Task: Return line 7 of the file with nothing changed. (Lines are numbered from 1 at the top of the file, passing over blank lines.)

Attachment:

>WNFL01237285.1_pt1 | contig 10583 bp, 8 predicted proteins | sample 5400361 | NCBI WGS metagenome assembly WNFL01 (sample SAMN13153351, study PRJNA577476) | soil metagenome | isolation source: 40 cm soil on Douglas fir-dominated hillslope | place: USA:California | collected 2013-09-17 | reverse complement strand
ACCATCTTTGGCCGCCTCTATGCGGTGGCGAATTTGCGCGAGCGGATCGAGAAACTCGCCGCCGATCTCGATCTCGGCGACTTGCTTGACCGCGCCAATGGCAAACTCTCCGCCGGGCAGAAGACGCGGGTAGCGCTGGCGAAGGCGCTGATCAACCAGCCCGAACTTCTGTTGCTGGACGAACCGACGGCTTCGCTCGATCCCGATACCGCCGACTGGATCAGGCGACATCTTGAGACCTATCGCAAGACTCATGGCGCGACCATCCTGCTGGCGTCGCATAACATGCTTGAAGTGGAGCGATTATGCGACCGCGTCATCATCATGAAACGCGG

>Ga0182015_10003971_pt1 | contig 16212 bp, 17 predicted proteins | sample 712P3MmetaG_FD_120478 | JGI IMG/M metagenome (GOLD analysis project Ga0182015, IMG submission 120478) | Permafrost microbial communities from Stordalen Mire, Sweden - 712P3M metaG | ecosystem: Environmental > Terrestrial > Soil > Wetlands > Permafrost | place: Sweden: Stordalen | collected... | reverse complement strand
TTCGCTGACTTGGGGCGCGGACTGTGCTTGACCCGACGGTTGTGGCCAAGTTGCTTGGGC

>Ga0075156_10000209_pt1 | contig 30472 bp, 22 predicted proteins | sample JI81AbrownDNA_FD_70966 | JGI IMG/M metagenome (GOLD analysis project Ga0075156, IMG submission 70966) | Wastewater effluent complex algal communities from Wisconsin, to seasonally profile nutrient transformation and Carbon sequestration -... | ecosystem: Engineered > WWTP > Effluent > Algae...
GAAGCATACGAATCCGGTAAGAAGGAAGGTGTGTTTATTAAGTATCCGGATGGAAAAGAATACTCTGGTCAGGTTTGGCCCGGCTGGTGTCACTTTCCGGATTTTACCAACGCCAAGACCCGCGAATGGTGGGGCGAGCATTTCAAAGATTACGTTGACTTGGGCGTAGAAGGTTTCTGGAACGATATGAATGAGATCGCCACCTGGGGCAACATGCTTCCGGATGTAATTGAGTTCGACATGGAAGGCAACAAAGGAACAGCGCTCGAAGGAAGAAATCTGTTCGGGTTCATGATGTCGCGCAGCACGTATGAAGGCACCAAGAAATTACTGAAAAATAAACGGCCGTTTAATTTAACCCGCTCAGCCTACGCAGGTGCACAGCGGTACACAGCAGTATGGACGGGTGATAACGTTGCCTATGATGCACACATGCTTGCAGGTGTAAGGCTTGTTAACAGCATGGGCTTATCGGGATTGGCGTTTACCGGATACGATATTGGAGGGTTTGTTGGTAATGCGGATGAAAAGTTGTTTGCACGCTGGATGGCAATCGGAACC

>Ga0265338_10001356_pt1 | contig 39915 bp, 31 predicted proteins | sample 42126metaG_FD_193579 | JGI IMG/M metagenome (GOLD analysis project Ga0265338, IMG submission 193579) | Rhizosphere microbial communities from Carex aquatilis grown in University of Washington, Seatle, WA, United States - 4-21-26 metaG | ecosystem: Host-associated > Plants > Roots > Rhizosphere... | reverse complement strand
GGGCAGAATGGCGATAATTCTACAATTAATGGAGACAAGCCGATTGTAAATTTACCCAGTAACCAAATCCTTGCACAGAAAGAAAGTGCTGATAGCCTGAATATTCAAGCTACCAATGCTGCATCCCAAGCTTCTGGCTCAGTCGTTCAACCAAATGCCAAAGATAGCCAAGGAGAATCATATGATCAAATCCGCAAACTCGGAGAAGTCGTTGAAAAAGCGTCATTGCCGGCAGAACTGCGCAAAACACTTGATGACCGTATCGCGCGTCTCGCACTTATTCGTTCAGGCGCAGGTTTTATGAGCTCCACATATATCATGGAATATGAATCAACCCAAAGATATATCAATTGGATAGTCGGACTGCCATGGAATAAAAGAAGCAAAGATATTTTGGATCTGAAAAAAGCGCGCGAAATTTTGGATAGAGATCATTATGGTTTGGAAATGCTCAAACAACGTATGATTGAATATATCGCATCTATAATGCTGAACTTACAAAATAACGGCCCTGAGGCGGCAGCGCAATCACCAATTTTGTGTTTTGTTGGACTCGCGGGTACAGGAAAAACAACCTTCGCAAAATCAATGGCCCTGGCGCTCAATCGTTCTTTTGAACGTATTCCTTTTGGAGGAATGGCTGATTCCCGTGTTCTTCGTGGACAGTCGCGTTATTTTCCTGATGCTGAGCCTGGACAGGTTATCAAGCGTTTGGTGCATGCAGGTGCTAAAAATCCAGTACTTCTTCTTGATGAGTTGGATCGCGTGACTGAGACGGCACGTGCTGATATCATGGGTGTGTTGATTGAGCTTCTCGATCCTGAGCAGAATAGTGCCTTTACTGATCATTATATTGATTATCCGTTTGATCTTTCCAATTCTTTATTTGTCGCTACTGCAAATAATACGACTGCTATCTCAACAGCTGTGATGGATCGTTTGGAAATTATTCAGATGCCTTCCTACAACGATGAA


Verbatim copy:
>Ga0265338_10001356_pt1 | contig 39915 bp, 31 predicted proteins | sample 42126metaG_FD_193579 | JGI IMG/M metagenome (GOLD analysis project Ga0265338, IMG submission 193579) | Rhizosphere microbial communities from Carex aquatilis grown in University of Washington, Seatle, WA, United States - 4-21-26 metaG | ecosystem: Host-associated > Plants > Roots > Rhizosphere... | reverse complement strand